Dazzling Views of Mars with the James Webb Space Telescope Presented Today at EPSC2022
September 19, 2022

Dazzling Views of Mars with the James Webb Space Telescope Presented Today at Europlanet Science Congress (EPSC) 2022

NASA’s James Webb Space Telescope captured its first images and spectra of Mars on 5 September. The telescope, an international collaboration with the European Space Agency (ESA) and the CSA (Canadian Space Agency), provides a unique perspective with its infrared sensitivity on our neighboring planet, complementing data being collected by orbiters, rovers, and other telescopes. The images were presented today at a briefing at EPSC2022, and reported in a blog on the NASA website.


In an interview at EPSC2022, Dr Niamh Shaw spoke with the team behind the new images about their first glimpse of Mars with Webb.


Webb’s first images of Mars, captured by its NIRCam instrument Sept. 5, 2022 [Guaranteed Time Observation Program 1415]. Left: Reference map of the observed hemisphere of Mars from NASA and the Mars Orbiter Laser Altimeter (MOLA). Top right: NIRCam image showing 2.1-micron (F212 filter) reflected sunlight, revealing surface features such as craters and dust layers. Bottom right: Simultaneous NIRCam image showing ~4.3-micron (F430M filter) emitted light that reveals temperature differences with latitude and time of day, as well as darkening of the Hellas Basin caused by atmospheric effects. The bright yellow area is just at the saturation limit of the detector. Credit: NASA, ESA, CSA, STScI, Mars JWST/GTO team.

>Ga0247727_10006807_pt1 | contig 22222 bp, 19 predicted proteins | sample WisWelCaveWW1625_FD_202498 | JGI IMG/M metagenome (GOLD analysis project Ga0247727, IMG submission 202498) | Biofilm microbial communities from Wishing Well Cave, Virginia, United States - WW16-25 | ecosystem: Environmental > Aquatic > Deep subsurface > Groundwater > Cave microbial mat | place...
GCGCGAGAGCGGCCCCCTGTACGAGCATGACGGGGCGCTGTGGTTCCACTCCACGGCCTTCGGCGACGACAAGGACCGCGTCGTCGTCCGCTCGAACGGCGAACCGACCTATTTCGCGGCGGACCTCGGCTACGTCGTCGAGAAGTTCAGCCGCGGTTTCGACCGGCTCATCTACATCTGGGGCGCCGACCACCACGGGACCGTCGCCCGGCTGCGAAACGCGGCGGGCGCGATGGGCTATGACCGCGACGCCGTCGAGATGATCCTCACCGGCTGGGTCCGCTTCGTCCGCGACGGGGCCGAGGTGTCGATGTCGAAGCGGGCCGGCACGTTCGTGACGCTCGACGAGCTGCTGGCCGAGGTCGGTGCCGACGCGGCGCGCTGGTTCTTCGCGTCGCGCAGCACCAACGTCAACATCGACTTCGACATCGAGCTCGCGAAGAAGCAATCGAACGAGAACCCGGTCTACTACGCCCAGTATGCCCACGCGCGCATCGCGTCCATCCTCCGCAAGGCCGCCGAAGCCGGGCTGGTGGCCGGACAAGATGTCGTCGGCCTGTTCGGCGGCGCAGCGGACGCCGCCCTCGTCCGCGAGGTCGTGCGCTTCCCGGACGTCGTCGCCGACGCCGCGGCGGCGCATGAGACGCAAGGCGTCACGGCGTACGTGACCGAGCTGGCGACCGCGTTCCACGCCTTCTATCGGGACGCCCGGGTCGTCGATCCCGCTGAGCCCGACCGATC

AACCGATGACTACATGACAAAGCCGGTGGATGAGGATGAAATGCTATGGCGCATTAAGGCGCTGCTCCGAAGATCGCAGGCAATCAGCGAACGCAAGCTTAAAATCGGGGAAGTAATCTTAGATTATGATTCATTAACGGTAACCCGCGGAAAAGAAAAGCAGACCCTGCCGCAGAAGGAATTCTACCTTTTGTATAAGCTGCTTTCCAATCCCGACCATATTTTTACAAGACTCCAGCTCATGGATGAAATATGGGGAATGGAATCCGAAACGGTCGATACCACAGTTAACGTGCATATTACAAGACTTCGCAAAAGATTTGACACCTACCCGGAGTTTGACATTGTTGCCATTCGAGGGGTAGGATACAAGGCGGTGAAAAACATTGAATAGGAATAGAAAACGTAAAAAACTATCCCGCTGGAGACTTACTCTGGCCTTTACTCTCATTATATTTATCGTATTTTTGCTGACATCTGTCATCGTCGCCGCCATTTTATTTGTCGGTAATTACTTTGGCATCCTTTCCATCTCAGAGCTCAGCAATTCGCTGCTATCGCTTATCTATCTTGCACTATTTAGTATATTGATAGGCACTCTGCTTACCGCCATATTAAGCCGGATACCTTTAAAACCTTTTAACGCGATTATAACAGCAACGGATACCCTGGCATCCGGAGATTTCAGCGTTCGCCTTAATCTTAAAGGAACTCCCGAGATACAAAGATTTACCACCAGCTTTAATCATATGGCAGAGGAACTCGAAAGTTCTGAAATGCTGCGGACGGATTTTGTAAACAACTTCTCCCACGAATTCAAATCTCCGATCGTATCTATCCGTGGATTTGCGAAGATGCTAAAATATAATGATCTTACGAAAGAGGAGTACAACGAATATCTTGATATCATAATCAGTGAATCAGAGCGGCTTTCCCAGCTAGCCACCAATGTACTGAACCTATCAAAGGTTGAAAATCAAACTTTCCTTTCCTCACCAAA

Webb’s first near-infrared spectrum of Mars, captured by the Near-Infrared Spectrograph (NIRSpec) Sept. 5, 2022, as part of the Guaranteed Time Observation Program 1415, over 3 slit gratings (G140H, G235H, G395H). The spectrum is dominated by reflected sunlight at wavelengths shorter than 3 microns and thermal emission at longer wavelengths. Preliminary analysis reveals the spectral dips appear at specific wavelengths where light is absorbed by molecules in Mars’ atmosphere, specifically carbon dioxide, carbon monoxide, and water. Other details reveal information about dust, clouds, and surface features. By constructing a best-fit model of the spectrum, by the using, for example, the Planetary Spectrum Generator, abundances of given molecules in the atmosphere can be derived. Credit: NASA, ESA, CSA, STScI, Mars JWST/GTO team.